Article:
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Edward M. M. Johnson , PhD

    • Title:
    • Professor Emeritus

    • Role:
    • Emeritus Faculty

    • Faculty Appointments:
    • 1975-1981   Assistant Professor, The Rockefeller University

      1975-1982   Associate Scientist, Memorial Sloan-Kettering Cancer Center

      1979-1984   Associate Professor, Genetics Field, Cornell Graduate School of Medical Sciences

      1981-1985   Associate Professor, The Rockefeller University

      1985-1992   Adjunct Professor, The Rockefeller University

      1985-2005   Professor, Brookdale Center for Molecular Biology, Mount Sinai School of Medicine

      1985-2005   Professor of Pathology, Mount Sinai School of Medicine

      1996-2005   Professor, Derald H. Ruttenberg Cancer Center, Mount Sinai School of Medicine

      1999-2005   Vice Chairman for Research, Department of Pathology, Mount Sinai School of Medicine

      2000-2005   Associate Director for Shared Resources, Derald H. Ruttenberg Cancer Center, Mount Sinai School of Medicine

      2005-2011   Professor and Chairman, Department of Microbiology and Molecular Cell Biology, Eastern Virginia Medical School

      2006-pres    Foundation Distinguished Professor in the Biological Sciences, Eastern Virginia Medical School

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    • Undergraduate Education:
    • Graduate Education:
      • PhD, Yale University, New Haven, CT
    • Postdoctoral Education:
      • Postdoctoral Training, The Rockefeller University, New York, NY
      • Memorial Sloan-Kettering Cancer Center, New York, NY
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    • Honors and Awards:

      1963-1967    National Merit Scholar

      1971-1973    Jane Coffin Childs Fellowship in Molecular Biology

      1973-1975    Special Fellow of The Leukemia Society of America

      1982-1987    American Cancer Society Faculty Research Award

      1992             Shannon Award, NIH-NCI

      2006             Excellence in Research Award, Eastern Virginia Medical School

      2008-pres     EVMS Foundation Distinguished Professor in Biomedical Sciences

    • Research Interests:
    • Work in the laboratory of Dr. Edward M. Johnson is concerned with control of DNA replication in cancer and AIDS. Dr. Johnson discovered the Pur family of proteins, and work with family member Pur-alpha is the focus of several of the laboratory research projects. An important current project involves an opportunistic infection of the brain, caused by the virus JCV, in AIDS patients. We have hypothesized that activation of JCV in glial cells of the brain is influenced by HIV-1 infection. We have found that JCV late gene transcription is stimulated by the HIV-1 Tat protein through action at sequence elements bound by the cellular protein, Pur-alpha. A complex between Tat and Pur-alpha acts to stimulate transcription at both the HIV-1 TAR RNA element and the JCV late promoter. The complex also interacts with T-antigen to enhance JCV DNA replication. Pur-alpha is a frequent partner of Cyclin/Cdk complexes, as is another Tat-binding protein, Cyclin T1.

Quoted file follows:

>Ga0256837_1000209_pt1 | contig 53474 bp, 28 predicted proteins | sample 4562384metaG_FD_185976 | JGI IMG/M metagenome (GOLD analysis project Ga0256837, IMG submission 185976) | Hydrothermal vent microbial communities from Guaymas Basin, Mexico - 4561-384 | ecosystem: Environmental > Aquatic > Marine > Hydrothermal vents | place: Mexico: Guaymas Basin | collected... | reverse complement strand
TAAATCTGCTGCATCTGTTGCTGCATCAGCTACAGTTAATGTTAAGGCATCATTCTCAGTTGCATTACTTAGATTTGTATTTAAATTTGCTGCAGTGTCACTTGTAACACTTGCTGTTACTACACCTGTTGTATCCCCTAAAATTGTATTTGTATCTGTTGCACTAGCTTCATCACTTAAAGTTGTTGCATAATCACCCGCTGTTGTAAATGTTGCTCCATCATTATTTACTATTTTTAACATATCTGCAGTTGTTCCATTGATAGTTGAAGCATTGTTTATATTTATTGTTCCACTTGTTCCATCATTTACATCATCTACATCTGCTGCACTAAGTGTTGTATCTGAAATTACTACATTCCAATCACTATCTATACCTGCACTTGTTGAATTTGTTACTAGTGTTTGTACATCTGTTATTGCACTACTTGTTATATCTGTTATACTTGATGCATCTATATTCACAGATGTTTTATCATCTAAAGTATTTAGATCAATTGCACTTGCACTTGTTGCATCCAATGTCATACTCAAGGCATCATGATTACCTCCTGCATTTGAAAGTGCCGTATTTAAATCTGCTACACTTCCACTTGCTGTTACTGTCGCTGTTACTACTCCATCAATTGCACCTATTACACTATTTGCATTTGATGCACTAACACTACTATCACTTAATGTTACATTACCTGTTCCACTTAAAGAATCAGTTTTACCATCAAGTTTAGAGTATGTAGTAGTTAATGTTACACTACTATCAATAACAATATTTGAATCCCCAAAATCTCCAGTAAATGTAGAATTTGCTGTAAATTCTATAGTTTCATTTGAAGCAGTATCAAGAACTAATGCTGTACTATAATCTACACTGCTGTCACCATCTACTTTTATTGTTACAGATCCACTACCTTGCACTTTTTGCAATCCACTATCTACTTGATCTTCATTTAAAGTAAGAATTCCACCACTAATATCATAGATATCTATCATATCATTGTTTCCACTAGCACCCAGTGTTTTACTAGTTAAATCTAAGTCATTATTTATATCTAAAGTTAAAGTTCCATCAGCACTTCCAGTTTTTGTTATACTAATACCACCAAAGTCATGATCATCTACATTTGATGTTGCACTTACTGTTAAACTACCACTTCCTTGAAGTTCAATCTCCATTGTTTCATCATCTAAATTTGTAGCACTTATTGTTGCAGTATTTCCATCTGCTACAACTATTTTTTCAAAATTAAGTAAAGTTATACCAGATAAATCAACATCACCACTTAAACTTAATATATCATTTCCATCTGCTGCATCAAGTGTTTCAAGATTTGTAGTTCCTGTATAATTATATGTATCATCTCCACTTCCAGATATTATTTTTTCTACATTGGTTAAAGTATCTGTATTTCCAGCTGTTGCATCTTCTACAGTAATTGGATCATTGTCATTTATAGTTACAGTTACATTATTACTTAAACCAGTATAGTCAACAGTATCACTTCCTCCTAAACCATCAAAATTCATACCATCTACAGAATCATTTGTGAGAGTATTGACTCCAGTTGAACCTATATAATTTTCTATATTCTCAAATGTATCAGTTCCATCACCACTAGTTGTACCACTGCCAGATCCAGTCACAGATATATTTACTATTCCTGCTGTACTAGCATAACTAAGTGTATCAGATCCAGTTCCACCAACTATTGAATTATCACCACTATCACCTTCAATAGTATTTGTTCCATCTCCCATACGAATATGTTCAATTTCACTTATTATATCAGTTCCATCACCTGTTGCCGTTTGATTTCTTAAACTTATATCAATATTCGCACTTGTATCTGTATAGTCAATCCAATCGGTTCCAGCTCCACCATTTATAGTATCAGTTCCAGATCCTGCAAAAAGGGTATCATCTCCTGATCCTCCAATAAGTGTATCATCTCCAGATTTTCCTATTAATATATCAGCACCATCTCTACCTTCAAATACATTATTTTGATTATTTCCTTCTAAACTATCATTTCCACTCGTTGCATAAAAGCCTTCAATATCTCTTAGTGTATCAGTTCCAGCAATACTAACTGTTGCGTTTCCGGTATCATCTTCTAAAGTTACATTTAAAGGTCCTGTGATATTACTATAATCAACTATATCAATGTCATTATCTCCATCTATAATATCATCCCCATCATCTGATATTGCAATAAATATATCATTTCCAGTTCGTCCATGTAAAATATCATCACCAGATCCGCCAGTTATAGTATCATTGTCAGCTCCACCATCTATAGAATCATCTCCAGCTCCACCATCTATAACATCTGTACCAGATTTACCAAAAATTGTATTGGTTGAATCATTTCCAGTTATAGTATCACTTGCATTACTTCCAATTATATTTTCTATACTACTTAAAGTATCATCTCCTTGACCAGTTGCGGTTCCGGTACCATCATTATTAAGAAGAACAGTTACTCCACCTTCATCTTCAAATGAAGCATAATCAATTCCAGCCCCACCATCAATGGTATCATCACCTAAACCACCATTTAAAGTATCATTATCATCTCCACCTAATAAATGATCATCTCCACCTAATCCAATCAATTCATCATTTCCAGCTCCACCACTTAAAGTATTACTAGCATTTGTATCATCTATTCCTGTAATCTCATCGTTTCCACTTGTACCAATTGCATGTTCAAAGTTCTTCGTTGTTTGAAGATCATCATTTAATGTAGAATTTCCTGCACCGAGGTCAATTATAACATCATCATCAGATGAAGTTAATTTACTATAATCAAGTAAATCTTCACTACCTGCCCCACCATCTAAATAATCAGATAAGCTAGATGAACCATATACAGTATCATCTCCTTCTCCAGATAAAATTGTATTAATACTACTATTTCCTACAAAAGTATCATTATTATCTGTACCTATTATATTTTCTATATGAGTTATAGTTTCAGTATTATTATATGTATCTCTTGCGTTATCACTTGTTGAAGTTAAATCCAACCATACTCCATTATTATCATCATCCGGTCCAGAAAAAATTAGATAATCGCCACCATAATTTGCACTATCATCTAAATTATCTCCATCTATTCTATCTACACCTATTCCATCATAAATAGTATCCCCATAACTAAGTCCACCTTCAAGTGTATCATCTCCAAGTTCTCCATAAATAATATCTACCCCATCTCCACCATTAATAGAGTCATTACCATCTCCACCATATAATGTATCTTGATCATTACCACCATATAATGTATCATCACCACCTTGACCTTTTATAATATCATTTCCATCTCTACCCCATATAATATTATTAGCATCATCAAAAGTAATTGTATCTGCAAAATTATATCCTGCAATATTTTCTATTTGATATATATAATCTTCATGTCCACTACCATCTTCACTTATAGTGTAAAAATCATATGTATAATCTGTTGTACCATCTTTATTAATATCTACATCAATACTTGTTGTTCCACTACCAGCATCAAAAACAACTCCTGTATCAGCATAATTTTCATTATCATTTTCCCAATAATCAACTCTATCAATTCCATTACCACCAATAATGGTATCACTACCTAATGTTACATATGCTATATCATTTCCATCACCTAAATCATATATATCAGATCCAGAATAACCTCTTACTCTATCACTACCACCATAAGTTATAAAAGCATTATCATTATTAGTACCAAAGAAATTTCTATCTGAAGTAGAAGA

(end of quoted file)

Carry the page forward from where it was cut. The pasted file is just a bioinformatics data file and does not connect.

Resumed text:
A major project involving lung cancer aims to elucidate the mechanism by which cells distinguish newly- replicated DNA, and its associated proteins, in S and G2 phases of the cell cycle and prevent that DNA from reinitiating replication in the same cycle. A primary hypothesis is that  alterations in activity of an MCM4, 6, 7 helicase complex,  necessary for initiation or reinitiation, are mediated by Cdk-dependent phosphorylation.   We are pursuing findings that Cyclin A/Cdk2 and sequence- specific single-stranded DNA-binding protein, Pur-alpha, are colocalized with once-replicated DNA in S and G2, that Pur-alpha modulates activity of Cdk2 and that  Pur- alpha  colocalizes with MCM7 on chromatin. We shall ascertain using chromatin immunoprecipitation (ChIP) and re-ChIP with successive antibodies the location and timing of assembly and dissociation of MCM4, 6 and 7 helicase components and the helicase inhibitor, MCM2, upstream of the c-MYC gene  in the cell cycle of small-cell lung carcinoma cells and normal controls. We are examining whether Pur-alpha modulates the MCM4, 6, 7 helicase, either by association with Cyclin A/Cdk2 or by DNA unwinding. Results allow identification of links between control of initiation of replication and imposition of checkpoint controls that are critical in preventing progression to cancer.

      Recently we have commenced research on two potentially exciting, related discoveries. We have found that enhanced, intracellular Pur-alpha alleviates certain molecular abnormalities in amyotrophic lateral sclerosis and frontotemporal dementia. We have made a series of peptides that mimic this action of Pur-alpha and are testing them for therapeutic value. We have now discovered that several Pur-alpha binding sites in JC virus are sites of potential recombination with Epstein-Barr virus. We are testing the ability of this novel interviral recombination to alter the JCV control region, helping to drive the virus to neurovirulence in glial cells of the brain.

      Our laboratory has generated five patents.

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